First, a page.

All the shifters, brake levers and derailers are the Shimano Altus A20 line, as long as they all work I don't see any reason I'd need to replace them. I might look into changing out the handlebars & post with some lighter alloy though as the originals are steel and heavy.

  6. #6
    Pedals, Paddles and Poles Daspydyr's Avatar
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    Those are the kind of upgrades that have a good chance of putting on a new build as well. Post pictures as you go or it doesn't count.
    I think its disgusting and terrible how people treat Lance Armstrong, especially after winning 7 Tour de France Titles while on drugs!

    I can't even find my bike when I'm on drugs. -Willie N.

  7. #7
    Redheaded Stepchild samburger's Avatar
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    Topanga?


    Old bikes are fun to keep around to get started on, & to use as loaner bikes for your friends after you move on to something newer. Ditto on the pictures, build threads are the best
    Last edited by samburger; 10-14-11 at 11:28 AM.
    just a n00b with an ego

  8. #8
    Pedals, Paddles and Poles Daspydyr's Avatar
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    DUDE! What have we told you about derailing a thread. NICE derailment, though, gotta say, that is a nice dangling ear ring she has there.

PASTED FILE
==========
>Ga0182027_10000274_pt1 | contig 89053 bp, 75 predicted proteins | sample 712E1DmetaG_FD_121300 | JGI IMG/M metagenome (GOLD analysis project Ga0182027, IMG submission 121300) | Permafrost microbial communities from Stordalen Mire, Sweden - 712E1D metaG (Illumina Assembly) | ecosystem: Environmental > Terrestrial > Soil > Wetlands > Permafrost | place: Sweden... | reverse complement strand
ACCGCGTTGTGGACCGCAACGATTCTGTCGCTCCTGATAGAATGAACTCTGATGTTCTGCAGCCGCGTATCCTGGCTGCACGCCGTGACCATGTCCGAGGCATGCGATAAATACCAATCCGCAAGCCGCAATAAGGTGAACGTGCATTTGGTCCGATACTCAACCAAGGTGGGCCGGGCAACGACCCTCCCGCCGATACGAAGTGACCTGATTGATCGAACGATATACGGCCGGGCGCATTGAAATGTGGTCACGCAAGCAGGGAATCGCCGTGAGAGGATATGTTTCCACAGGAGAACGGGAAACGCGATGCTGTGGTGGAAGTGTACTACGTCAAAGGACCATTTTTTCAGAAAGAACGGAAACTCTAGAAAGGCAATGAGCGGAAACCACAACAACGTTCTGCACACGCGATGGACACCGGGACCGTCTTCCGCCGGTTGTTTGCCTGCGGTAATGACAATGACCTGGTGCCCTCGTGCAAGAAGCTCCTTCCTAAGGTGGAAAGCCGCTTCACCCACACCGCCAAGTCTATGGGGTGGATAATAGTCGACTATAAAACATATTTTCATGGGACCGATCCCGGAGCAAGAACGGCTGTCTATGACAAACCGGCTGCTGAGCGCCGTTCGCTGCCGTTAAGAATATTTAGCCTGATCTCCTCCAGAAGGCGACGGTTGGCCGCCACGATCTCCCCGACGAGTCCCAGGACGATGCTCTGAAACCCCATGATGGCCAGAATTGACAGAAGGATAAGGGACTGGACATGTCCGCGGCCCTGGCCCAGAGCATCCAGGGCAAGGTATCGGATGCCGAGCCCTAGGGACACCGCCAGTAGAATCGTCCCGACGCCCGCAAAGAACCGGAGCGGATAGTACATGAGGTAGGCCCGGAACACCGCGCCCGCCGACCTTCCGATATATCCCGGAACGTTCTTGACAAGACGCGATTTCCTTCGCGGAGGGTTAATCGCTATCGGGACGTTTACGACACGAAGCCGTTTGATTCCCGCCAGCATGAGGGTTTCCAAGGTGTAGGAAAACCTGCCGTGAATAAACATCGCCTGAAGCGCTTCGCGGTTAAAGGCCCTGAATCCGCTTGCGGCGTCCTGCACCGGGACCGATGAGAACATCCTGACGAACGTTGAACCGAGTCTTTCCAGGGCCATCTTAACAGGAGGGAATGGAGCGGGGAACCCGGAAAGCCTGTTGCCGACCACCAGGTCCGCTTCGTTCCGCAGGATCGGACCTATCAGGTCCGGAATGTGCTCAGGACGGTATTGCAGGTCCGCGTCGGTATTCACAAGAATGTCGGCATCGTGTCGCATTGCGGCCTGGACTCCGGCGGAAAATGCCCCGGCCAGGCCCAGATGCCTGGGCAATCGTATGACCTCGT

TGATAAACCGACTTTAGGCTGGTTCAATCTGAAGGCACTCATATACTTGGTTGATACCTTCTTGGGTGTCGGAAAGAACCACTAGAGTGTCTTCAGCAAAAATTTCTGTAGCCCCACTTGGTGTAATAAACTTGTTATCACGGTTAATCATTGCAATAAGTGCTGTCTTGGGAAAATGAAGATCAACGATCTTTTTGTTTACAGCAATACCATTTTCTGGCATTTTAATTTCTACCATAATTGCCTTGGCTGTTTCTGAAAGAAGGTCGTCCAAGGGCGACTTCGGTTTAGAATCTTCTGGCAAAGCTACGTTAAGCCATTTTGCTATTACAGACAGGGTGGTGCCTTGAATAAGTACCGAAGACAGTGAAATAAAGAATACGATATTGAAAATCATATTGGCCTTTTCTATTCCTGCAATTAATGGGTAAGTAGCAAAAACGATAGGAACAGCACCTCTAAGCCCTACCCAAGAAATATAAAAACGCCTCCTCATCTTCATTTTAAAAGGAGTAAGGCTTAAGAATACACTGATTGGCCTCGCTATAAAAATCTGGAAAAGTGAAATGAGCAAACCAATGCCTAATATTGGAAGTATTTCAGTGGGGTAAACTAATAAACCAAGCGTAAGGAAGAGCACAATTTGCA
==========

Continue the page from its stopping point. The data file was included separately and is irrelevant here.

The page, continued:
I think its disgusting and terrible how people treat Lance Armstrong, especially after winning 7 Tour de France Titles while on drugs!

    I can't even find my bike when I'm on drugs. -Willie N.

  9. #9
    Redheaded Stepchild samburger's Avatar
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    Couldn't help it, always had a crush on her as a kid. And I edited my post to add something on topic
    just a n00b with an ego

  10. #10
    Pedals, Paddles and Poles Daspydyr's Avatar
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    Quote Originally Posted by samburger View Post
    Couldn't help it, always had a crush on her as a kid. And I edited my post to add something on topic
    Well, OK then, you are free to post, on your way young man, keep that nose clean! Hey, Don't you have some studying to do?
    I think its disgusting and terrible how people treat Lance Armstrong, especially after winning 7 Tour de France Titles while on drugs!

    I can't even find my bike when I'm on drugs. -Willie N.

  11. #11
    Senior Member dsprehe89's Avatar